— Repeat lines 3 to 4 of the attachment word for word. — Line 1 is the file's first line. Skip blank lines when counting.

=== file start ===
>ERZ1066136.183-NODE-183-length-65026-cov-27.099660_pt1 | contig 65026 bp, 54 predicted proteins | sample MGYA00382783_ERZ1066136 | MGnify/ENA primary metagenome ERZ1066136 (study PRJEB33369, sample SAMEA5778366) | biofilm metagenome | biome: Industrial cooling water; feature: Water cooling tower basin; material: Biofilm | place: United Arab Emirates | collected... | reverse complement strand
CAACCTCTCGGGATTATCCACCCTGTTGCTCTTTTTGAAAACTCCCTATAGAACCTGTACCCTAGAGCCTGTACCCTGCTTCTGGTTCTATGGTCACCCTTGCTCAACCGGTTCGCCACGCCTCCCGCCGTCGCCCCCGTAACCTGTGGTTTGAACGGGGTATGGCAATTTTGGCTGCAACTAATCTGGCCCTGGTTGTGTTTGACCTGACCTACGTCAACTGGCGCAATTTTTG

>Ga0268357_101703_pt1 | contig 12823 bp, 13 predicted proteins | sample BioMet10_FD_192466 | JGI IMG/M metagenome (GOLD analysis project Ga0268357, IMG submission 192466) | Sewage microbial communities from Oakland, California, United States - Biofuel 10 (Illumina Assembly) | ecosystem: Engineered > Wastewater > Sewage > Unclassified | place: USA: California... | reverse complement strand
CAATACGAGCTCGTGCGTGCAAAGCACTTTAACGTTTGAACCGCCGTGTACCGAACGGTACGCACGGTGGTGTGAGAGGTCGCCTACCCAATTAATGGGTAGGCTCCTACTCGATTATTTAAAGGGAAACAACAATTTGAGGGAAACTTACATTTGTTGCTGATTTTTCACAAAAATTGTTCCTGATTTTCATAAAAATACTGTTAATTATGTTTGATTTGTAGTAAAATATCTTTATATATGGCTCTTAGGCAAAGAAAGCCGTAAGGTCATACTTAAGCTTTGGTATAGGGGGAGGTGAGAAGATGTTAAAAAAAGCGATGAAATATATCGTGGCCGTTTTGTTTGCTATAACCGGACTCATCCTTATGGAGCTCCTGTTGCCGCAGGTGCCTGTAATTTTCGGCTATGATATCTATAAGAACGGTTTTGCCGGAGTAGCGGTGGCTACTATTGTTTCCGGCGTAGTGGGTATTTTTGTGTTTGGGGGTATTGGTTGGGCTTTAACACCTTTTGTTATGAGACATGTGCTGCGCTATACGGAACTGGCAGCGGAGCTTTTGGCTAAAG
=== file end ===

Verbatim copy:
>Ga0268357_101703_pt1 | contig 12823 bp, 13 predicted proteins | sample BioMet10_FD_192466 | JGI IMG/M metagenome (GOLD analysis project Ga0268357, IMG submission 192466) | Sewage microbial communities from Oakland, California, United States - Biofuel 10 (Illumina Assembly) | ecosystem: Engineered > Wastewater > Sewage > Unclassified | place: USA: California... | reverse complement strand
CAATACGAGCTCGTGCGTGCAAAGCACTTTAACGTTTGAACCGCCGTGTACCGAACGGTACGCACGGTGGTGTGAGAGGTCGCCTACCCAATTAATGGGTAGGCTCCTACTCGATTATTTAAAGGGAAACAACAATTTGAGGGAAACTTACATTTGTTGCTGATTTTTCACAAAAATTGTTCCTGATTTTCATAAAAATACTGTTAATTATGTTTGATTTGTAGTAAAATATCTTTATATATGGCTCTTAGGCAAAGAAAGCCGTAAGGTCATACTTAAGCTTTGGTATAGGGGGAGGTGAGAAGATGTTAAAAAAAGCGATGAAATATATCGTGGCCGTTTTGTTTGCTATAACCGGACTCATCCTTATGGAGCTCCTGTTGCCGCAGGTGCCTGTAATTTTCGGCTATGATATCTATAAGAACGGTTTTGCCGGAGTAGCGGTGGCTACTATTGTTTCCGGCGTAGTGGGTATTTTTGTGTTTGGGGGTATTGGTTGGGCTTTAACACCTTTTGTTATGAGACATGTGCTGCGCTATACGGAACTGGCAGCGGAGCTTTTGGCTAAAG